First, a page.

It is the summer of 1911, young Serge and his sister Sophie roam around their English country estate, learning the names of insects, painting landscapes, putting on pageants. Tom McCarthy’s C opens like a typical turn of the century realist novel. The setting is the perfect childhood idyll. But things are slightly askew. The children’s father is a madcap inventor obsessed with radio hamming. Their deaf mother, high on opiates, runs a silk loom in the family grounds: moths lay eggs in Hatching Rooms; butterflies copulate in Rearing Houses; a courtyard is lined with cocoons. A family friend teaches Sophie how to crack coded newspaper messages and has inappropriate relations with her. Set in the emergent years of electrical communication and of high modernism, the novel’s characters are preoccupied with meaning. By night, Sophie stalks the gardens, convinced that insects are sending her signals, while Serge tunes into radio transmissions. When “riding the dial’s highest reaches”, Serge “occasionally intuits but never quite pins down” certain scenes: “vague impressions of bodies hovering just beyond the threshold of the visible, and corresponding signals not quite separable from the noise around them.”
Shortlisted for the Man Booker Prize, McCarthy’s C has been talked about as a “philosophical novel”. But what does this mean? As McCarthy’s previous novels Remainder and Men in Space reveal, the author is interested in a particular orientation of Continental philosophy; his writing bears the stamp of Heidegger, Blanchot, Derrida, Deleuze. He is the general secretary of the Necronautical Society, a “semi-fictitious avant-garde network” co-mastermined by the deconstructionist philosopher Simon Critchley. C is about the meaning of meaning. The novel recasts a fundamental concern of philosophy – the relation between thought and meaning, mind and world – by effectively casting it away. Just as Serge has “vague impressions of something” but never quite pins it down, so the novel shows that the mind cannot grasp the ultimate nature of reality, but that language can disclose its ambiguities. McCarthy’s language is always lucid, but his words are often so flat, so underdetermined, that their precise meaning recedes.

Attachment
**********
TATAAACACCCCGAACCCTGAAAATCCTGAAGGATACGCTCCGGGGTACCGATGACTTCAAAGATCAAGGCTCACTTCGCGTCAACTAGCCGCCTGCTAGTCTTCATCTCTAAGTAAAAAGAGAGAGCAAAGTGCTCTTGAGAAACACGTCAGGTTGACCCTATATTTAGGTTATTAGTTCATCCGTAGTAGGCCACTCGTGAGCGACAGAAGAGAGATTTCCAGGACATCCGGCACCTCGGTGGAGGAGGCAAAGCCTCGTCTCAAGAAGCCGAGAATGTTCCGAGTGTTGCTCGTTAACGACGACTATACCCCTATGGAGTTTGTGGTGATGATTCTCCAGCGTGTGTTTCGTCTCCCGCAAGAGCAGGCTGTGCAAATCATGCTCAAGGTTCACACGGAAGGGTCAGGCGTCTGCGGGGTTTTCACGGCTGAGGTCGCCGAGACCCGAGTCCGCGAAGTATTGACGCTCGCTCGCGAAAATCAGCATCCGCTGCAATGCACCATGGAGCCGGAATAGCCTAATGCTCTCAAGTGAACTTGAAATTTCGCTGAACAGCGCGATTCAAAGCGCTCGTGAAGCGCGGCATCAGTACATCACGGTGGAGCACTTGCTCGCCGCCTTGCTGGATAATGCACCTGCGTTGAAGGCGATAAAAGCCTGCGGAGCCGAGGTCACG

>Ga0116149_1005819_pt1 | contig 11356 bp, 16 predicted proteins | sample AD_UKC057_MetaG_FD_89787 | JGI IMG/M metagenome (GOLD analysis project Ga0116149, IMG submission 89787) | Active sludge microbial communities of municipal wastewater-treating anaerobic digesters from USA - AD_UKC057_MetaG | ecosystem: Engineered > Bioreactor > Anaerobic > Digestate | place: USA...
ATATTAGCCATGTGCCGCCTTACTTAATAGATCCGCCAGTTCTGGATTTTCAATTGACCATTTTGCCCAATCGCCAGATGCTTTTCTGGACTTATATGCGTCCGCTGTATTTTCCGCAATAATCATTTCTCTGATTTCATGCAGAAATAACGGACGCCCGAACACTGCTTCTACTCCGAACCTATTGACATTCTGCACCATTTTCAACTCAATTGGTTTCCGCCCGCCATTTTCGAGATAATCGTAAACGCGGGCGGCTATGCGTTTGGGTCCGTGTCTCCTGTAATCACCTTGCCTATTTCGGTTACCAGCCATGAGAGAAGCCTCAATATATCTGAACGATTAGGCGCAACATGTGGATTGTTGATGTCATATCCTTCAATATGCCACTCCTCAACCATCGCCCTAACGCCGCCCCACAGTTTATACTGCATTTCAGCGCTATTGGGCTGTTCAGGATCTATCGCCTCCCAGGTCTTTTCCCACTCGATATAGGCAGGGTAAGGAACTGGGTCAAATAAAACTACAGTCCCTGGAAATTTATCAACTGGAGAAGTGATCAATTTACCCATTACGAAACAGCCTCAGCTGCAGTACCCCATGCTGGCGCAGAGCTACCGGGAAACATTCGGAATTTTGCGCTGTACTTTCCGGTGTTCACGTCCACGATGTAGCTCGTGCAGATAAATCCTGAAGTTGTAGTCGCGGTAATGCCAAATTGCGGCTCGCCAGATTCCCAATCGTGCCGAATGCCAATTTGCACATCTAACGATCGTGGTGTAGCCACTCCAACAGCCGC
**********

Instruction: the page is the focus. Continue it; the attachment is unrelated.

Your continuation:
The novel is driven less by plot than by desire for what can’t be comprehended. This has exasperated and exhilarated in turn (“I cannot even half-heartedly recommend a book that on occasions left me close to tears of boredom”, writes Theo Tait in the Times; “this strange, original book is – to its credit – a code too nuanced and alive to fully crack”, says Jennifer Egan, in the New York Times). McCarthy has no interest in writing what he disdainfully calls a “liberal humanist novel”: the form of ‘realist’ representation which has its roots in the 19th century and supposedly holds up a mirror to reality. Following the life and perspective of Serge Carrefax, the novel is broken down into four sections: his childhood on the country estate; his experience as a spotter over enemy lines in World War One; post-war London in the 1920s – a hedonistic malaise of sex, drugs and the supernatural; and Egypt, working at an imperial broadcasting organisation named “the Empire Wireless Chain”. In place of pacey storyline are repetitions, echoes, associative links. Labyrinthian silk looms lead into wartime trenches which twist into Egyptian tombs. The disturbed Sophie is on the hunt for “the Balkan beetle,” anticipating the war, but also punning on incest-insect; in Egypt, Serge discovers secret scarabs and is mysteriously bitten by one. The title C evokes Carrefax, but also the chapters of the book (Caul, Chute, Crash, Call); it resounds in the place Cairo, but also in the cocaine Serge takes a liking for, and in cocoons. The letter C forms a kind of remainder (invoking the title of McCarthy’s first book), which persists throughout the narrative, unassimilated to the dominant systems of rational order and military strategy.